The last dance

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The wrecking ball comes to a renowned downtown studio


  • A dance studio in a building at the northeast corner of 14th Street and Sixth Avenue, said to have been home in the 1960s to Merce Cunningham's first studio, closed last month ahead of the four-story building's demolition. Photo: Clarrie Feinstein


On January 31, PMT Dance Studio, housed in a historic building on the northeast corner of 14th Street and Sixth Avenue, closed its doors for a final time. The building was sold to Extell Development and will most likely be demolished in the coming year.

The building was home to various dance studios over the last several decades, including, it's said, Merce Cunningham and Martha Graham. Its last was PMT, an acronym for its founder, Pavan M. Thimmaiah, who opened his studio in 2001. While Thimmaiah is hoping to move his studio to a space at 25th and Sixth Avenue, the closure and, ultimately, the wrecking of the 14th Street building is distressing to many who have spent time at the studio or in other venues at the building.

“People are mourning the closing of this building,” Thimmaiah said last week. “Some people have been coming here since the 1960s and have seen all the incarnations the space has gone through. I've just been consoling people. People came to the studio crying.”

The studio's shuttering was first reported on the blog Jeremiah's Vanishing New York.

Thimmaiah recalls a couple who met at the studio — she was the teacher, he was the student — who would later marry. “These are the stories that I love,” he said. “Just to see how this space changed people's lives. For some, dance gave them a purpose, or they met their partners here, or they just found they belonged in this community. We've cultivated the arts here in an original way. B-boys, dance crews.... Anyone can come in here and use the space to create.”

PMT seeks to foster community, a place where artists can support their peers, which follows in the tradition of the building's history, Thimmaiah said. After the Stonewall riots in 1969, the newly formed Gay Liberation Front (GLF) used the space as a political activist outpost. It was home to Alternate U. – a free counterculture school and leftist organizing center. There were several classrooms on the second floor of the building.

Meetings were also held there in the aftermath of the Snake Pit bar raid in 1970. But one of the most popular events for the GLF were the weekly dances, which provided a rare opportunity for LGBTQ people to dance together in public.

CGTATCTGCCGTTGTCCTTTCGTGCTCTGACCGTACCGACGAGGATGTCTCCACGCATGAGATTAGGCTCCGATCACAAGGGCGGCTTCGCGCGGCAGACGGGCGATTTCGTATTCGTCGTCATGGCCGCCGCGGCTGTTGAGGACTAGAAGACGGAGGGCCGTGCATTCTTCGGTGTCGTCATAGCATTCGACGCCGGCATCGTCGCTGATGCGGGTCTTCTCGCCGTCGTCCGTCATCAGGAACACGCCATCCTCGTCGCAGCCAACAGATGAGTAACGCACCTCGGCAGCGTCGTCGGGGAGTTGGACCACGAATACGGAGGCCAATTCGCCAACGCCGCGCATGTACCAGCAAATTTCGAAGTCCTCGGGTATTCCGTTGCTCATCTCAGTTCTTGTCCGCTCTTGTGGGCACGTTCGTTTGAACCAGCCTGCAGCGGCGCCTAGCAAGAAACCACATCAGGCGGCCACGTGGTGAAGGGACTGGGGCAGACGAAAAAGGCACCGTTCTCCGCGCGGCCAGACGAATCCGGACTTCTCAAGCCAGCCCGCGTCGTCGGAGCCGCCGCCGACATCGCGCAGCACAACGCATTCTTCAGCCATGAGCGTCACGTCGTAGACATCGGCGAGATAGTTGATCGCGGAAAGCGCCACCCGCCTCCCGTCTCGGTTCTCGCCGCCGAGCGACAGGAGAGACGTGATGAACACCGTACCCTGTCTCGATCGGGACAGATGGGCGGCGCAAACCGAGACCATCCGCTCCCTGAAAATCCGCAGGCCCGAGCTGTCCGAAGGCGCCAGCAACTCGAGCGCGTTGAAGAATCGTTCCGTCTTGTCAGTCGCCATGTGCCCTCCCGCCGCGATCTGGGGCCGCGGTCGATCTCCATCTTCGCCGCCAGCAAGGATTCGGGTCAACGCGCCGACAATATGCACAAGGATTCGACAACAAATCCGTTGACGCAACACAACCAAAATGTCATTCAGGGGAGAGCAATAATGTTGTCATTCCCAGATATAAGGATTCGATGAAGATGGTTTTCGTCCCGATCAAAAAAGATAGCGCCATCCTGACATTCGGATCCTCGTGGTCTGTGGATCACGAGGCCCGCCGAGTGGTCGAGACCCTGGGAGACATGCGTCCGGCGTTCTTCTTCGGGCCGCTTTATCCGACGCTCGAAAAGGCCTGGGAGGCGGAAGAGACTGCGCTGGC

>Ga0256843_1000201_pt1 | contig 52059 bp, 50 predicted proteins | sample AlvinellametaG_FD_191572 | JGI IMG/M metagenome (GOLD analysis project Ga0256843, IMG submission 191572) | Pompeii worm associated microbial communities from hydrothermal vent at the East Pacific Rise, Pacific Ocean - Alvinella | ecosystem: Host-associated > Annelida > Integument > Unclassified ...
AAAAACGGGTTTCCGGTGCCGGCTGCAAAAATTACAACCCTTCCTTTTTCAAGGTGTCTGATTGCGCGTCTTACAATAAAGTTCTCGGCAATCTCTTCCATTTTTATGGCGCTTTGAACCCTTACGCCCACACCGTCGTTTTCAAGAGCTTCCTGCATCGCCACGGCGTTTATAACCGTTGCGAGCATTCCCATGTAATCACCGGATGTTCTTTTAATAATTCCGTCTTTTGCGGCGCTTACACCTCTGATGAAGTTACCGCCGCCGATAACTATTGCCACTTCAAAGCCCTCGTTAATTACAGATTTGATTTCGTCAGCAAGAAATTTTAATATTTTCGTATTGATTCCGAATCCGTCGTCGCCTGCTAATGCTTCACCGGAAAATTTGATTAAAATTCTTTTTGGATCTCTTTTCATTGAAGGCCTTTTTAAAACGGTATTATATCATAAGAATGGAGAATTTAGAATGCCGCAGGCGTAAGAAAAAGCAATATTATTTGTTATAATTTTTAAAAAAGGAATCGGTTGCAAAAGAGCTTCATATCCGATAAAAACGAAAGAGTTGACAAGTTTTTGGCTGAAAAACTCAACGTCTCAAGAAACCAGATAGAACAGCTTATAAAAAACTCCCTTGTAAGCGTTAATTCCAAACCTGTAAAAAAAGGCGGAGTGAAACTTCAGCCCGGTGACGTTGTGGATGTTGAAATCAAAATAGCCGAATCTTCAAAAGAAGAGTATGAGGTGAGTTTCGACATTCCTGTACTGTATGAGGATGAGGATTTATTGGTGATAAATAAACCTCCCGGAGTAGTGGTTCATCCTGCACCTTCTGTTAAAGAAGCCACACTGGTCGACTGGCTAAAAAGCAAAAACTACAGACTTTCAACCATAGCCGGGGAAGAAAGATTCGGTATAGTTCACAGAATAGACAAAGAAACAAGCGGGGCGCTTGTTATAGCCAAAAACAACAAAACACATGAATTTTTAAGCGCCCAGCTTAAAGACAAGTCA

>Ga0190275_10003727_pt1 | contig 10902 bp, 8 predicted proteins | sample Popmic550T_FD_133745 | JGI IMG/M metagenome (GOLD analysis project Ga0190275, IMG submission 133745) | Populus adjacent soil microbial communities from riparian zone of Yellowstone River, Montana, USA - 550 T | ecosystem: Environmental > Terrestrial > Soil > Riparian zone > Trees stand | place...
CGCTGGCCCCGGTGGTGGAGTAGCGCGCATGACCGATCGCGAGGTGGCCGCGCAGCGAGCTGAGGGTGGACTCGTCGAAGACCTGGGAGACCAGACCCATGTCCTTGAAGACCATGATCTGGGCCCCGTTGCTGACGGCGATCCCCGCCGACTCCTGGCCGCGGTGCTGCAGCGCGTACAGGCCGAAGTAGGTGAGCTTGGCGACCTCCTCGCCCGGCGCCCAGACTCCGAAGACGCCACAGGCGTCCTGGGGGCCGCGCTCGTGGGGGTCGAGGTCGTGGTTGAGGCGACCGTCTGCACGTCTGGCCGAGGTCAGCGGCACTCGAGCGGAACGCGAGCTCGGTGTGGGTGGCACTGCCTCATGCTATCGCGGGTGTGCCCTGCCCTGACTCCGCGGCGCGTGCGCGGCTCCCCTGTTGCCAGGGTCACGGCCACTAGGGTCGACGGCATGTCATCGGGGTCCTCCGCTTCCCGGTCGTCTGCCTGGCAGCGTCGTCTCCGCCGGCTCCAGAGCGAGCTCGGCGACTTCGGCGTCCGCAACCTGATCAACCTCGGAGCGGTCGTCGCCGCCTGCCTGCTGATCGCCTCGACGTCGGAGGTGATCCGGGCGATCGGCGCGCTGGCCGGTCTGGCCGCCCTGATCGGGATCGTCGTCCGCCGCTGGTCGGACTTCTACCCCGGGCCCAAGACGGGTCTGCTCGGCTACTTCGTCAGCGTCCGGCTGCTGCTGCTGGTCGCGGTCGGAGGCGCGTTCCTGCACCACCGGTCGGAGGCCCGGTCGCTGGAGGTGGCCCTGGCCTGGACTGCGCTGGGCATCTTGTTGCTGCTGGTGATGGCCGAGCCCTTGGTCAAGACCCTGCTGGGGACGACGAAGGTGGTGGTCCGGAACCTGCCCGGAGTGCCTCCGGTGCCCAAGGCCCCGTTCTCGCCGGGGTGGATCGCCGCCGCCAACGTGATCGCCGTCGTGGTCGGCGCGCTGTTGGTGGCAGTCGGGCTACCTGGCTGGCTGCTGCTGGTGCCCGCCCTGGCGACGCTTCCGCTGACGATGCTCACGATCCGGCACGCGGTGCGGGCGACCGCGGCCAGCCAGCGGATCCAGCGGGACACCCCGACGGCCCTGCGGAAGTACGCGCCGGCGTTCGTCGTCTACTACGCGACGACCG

Now the building, and three more to the north of it, are empty with just a Sol Moscot sign on display on the first floor of 69 West 14th. Nine storefronts there are shuttered. Thimmaiah cited forbidding rent increases for smaller businesses such as PMT, which are at a significant disadvantage when competing against tech giants such as Google, Amazon and others. Businesses are asked to bid between six to seven-digit figures just to have a seat at the negotiations table. That's why Thimmaiah started a GoFundMe campaign to support PMT's new incarnation, which he said would become a nonprofit in the coming months.

“The scene in the city has really changed,” he said. “It's become so outpriced here for artists and that doesn't allow for individuality to be cultivated. The talent is going to other cities. When you don't have affordable venues, we can't offer artists the space to create. That's a real problem.”

The sentiment is shared by Neil Greenberg, a professor of choreography at the New School's Eugene Lang College of Liberal Arts, who remembers when he rented studios for three dollars per hour in the 1980s, whereas now, even a moderately priced studio goes for at least $25 an hour. “It's much more difficult for artists to do the work they want to do,” said Greenberg, who has been in New York since 1976. “It's unaffordable.”

Greenberg is pleased PMT is relocating — it's a rare occurrence for a dance studio to be able to achieve in Manhattan. Thimmaiah is hoping to move into his new dance studio in March or April.

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